Smart Money

Six Smart Tips to Stay Safe While Paying by Mobile Phone App

Reading time: 4 Minutes

August 9th, 2019

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Whether you're reimbursing a friend who just bought lunch, paying the dog sitter or loaning money to help out a family member, there are easier and safer ways to close the deal than writing a check or handing over cash. Peer-to-peer mobile payment systems now allow users to seamlessly transfer funds from one account to another straight from your smartphone.

And now you can send money with Zelle® using your Bank of Hawaii mobile app. Just put in the U.S. mobile number or email address of the person you'd like to pay, choose the amount to send, and they'll typically receive the money directly into their bank account within minutes.* So simple!

Zelle in the Bank of Hawaii mobile app is designed to be safe and secure, complete with encryption technology to prevent unauthorized access, sessions automatically timing out after a certain length of inactivity, and working without transmitting sensitive account information. Still, there are a few things you can do to maximize your security while paying by phone; here are our top tips for using Zelle.

1. Take advantage of the built-in security features

The Bank of Hawaii app offers multiple security features to help ensure safety, including password functionality, a passcode and two-factor authentication—meaning that the app will send you a text message with a special code to confirm it's you. Be sure to use these features if you haven't. It may take an extra minute to log in but the added security (and peace of mind) is worth it.

2. Only pay people you trust

It may sound obvious, but make sure you know who you're sending money to. Peer-to-peer systems were originally created as an easy way to exchange money between friends and family, but as more companies and individuals utilize mobile payments, keep track of who you're paying and for what. Check past statements and confirm that you recognize all money transfers. The same is true when receiving money, too. Transaction reversal scams, which look like legitimate payments but which fail to go through later, are sometimes employed by third parties. When it comes to giving or receiving funds, stick to dealing with names you know.

3. Don't carry a balance in the app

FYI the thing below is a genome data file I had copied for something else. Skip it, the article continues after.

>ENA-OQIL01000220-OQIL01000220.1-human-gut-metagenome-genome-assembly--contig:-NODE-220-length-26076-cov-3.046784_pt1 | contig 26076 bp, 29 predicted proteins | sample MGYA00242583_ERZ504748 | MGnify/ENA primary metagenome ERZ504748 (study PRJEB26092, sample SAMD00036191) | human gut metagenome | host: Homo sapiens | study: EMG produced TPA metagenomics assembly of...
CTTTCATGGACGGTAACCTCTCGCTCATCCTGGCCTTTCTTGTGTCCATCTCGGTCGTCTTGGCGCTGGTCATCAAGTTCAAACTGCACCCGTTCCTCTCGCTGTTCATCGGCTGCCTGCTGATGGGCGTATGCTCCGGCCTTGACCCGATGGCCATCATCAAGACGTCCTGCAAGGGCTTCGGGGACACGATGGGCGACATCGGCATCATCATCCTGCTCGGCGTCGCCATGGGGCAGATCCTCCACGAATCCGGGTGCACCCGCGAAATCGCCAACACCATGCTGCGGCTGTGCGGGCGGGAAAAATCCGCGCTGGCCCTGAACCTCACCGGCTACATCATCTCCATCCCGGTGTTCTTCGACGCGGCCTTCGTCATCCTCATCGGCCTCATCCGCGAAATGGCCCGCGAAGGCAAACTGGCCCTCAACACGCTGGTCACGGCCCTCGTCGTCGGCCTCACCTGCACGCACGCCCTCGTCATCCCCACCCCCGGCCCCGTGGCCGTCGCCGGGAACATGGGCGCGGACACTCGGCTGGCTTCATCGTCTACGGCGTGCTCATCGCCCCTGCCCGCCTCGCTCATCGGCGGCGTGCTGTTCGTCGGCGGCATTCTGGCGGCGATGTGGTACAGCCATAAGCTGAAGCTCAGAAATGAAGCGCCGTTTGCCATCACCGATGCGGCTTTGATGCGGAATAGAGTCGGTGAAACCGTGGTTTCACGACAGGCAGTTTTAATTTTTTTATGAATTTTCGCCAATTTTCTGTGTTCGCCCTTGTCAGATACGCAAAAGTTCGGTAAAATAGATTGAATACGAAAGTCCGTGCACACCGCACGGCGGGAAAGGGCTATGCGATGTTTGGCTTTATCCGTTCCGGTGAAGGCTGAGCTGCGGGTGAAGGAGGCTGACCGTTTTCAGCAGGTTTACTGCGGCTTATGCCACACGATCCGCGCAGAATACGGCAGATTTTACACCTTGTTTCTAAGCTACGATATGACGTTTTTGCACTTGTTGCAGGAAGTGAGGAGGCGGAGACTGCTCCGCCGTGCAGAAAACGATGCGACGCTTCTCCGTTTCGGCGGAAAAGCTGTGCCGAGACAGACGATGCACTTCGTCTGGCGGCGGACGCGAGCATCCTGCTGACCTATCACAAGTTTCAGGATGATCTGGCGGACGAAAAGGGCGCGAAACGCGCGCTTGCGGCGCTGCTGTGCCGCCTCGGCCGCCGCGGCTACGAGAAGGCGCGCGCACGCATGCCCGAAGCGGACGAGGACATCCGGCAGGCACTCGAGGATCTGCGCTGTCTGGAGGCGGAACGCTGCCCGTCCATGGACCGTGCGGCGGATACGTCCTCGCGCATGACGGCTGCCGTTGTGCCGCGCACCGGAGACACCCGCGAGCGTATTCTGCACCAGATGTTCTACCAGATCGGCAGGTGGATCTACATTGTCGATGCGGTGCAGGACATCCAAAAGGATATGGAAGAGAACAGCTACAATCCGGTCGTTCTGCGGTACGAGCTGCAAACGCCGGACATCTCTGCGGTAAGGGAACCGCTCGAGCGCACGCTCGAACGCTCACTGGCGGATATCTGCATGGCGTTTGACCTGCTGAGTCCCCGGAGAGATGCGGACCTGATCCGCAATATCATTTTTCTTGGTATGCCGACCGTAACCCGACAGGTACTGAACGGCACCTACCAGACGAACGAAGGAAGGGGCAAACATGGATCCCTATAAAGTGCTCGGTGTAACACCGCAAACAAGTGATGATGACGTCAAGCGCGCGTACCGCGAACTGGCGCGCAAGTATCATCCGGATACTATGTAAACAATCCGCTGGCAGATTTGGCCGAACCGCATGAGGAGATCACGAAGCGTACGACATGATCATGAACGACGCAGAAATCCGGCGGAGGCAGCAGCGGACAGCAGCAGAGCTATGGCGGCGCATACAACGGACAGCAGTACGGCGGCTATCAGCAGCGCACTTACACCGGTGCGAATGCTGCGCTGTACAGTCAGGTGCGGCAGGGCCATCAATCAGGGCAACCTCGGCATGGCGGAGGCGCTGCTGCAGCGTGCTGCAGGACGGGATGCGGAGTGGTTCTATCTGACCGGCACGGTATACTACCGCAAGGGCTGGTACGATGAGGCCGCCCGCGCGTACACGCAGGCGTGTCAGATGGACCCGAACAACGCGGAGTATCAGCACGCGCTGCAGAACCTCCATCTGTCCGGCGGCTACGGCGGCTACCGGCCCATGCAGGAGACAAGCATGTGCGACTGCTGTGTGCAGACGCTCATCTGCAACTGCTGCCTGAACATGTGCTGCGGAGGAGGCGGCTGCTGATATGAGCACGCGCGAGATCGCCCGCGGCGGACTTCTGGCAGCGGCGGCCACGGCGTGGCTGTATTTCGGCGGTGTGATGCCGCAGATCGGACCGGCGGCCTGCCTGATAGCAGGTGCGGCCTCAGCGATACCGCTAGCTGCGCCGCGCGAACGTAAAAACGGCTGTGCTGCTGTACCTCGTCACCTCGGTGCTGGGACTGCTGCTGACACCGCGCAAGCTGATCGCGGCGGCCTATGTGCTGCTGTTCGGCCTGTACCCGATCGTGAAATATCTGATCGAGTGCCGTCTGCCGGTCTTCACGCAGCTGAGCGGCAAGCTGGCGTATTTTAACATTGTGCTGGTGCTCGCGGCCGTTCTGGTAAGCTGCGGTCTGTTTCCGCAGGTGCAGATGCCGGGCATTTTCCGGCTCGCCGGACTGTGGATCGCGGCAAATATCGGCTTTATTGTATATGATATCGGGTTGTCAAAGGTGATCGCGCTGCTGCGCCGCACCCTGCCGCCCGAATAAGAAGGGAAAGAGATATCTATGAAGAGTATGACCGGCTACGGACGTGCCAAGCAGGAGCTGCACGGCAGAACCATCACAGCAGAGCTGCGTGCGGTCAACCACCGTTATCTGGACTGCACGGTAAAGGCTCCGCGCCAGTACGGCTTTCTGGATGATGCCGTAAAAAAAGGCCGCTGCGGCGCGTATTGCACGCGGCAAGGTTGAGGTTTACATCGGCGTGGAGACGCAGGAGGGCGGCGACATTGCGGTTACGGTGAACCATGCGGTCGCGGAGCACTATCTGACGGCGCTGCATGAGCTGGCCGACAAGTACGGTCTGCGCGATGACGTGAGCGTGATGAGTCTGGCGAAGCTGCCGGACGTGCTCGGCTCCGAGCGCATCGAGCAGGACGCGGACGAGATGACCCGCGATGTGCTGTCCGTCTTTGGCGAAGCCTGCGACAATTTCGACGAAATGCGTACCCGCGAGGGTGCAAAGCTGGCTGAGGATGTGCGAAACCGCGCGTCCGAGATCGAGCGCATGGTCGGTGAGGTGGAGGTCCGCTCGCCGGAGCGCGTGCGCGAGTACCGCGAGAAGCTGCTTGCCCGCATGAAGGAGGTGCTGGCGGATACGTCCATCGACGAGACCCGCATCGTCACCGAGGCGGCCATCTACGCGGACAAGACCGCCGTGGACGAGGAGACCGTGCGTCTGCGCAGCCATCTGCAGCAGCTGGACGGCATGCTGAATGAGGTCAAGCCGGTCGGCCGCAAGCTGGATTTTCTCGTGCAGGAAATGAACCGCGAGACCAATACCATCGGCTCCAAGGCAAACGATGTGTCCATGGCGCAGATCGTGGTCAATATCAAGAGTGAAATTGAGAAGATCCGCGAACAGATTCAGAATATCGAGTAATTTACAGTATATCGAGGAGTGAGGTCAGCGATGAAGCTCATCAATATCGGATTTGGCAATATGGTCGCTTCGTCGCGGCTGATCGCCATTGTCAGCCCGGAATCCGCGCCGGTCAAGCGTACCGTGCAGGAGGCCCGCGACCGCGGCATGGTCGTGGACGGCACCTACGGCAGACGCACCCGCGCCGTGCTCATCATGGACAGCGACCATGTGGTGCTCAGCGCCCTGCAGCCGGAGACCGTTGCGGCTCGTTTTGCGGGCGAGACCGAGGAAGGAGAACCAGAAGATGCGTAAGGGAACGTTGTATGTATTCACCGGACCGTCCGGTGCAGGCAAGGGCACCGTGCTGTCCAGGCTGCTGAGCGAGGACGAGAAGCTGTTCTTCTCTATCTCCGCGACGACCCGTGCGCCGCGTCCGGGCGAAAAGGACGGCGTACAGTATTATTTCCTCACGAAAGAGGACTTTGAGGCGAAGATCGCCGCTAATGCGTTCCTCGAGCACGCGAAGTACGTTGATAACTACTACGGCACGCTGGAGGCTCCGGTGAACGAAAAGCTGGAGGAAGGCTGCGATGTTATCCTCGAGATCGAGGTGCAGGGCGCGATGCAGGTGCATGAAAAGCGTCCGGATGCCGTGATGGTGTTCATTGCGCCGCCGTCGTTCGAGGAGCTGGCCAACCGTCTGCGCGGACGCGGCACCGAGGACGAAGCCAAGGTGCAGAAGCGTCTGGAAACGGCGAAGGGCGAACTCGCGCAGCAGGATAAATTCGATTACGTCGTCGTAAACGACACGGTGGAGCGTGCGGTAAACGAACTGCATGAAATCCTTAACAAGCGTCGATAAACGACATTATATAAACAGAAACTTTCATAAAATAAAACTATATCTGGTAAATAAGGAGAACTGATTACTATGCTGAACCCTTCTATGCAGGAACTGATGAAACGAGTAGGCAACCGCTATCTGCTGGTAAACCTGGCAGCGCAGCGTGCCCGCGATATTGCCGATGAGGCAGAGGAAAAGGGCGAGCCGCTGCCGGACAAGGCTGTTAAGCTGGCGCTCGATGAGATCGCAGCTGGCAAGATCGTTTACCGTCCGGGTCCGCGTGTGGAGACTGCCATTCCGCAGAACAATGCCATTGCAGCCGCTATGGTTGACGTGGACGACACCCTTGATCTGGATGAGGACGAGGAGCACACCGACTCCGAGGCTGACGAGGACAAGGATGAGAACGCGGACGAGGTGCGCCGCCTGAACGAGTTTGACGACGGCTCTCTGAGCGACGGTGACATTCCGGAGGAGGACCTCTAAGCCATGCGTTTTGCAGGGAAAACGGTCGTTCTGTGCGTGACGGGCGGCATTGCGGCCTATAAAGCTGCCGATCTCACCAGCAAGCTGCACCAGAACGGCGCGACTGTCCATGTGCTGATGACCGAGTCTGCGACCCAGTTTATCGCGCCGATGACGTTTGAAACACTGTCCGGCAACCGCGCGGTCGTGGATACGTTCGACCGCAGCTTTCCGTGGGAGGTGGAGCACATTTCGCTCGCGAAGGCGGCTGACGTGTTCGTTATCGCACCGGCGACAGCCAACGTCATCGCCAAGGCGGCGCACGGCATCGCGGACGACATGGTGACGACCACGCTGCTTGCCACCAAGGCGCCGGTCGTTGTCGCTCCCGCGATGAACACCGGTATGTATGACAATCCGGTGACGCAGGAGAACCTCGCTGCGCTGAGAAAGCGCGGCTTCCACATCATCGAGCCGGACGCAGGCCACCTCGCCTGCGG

Many peer-to-peer apps, including Venmo and SquareCash, let you keep money within the app, similar to a digital wallet, that you can spend later. It's convenient, but nothing beats the protection of regular bank accounts, which are insured up to $250,000 by the FDIC. Transfer money you receive through the app into your Bank of Hawaii savings or checking accounts to ensure maximum protection. Fortunately, this is the default functionality of Zelle—your money is not held or touched by Zelle; funds move directly from one bank account to another.

4. Don't trust emails asking for bank information

Bank of Hawaii will never send you an email asking for personal information about your account or online banking login credentials. If you receive an email like this, don't click any links. Immediately delete the email.

5. Keep the app up-to-date

Bank of Hawaii is continuously improving safety features in our app. You'll be notified when a new update to the app becomes available; be sure to download it to make sure you're getting the most up-to-date and secure experience.

6. Keep your login information secure

Create a unique username and sufficiently complex password that'll be tough for people to guess or try to crack. Never share your personal login info. If you need to, write down your login info and keep everything somewhere safe. This includes your phone itself; make sure your phone is equipped with a password, fingerprint or facial recognition technology. And if your device is ever lost or stolen, contact the bank's customer service center to deactivate account access from that device immediately.

*Transactions typically occur in minutes when the recipient's email address or U.S. mobile number is already enrolled with Zelle.

Zelle and the Zelle related marks are wholly owned by Early Warning Services, LLC and are used herein under license.

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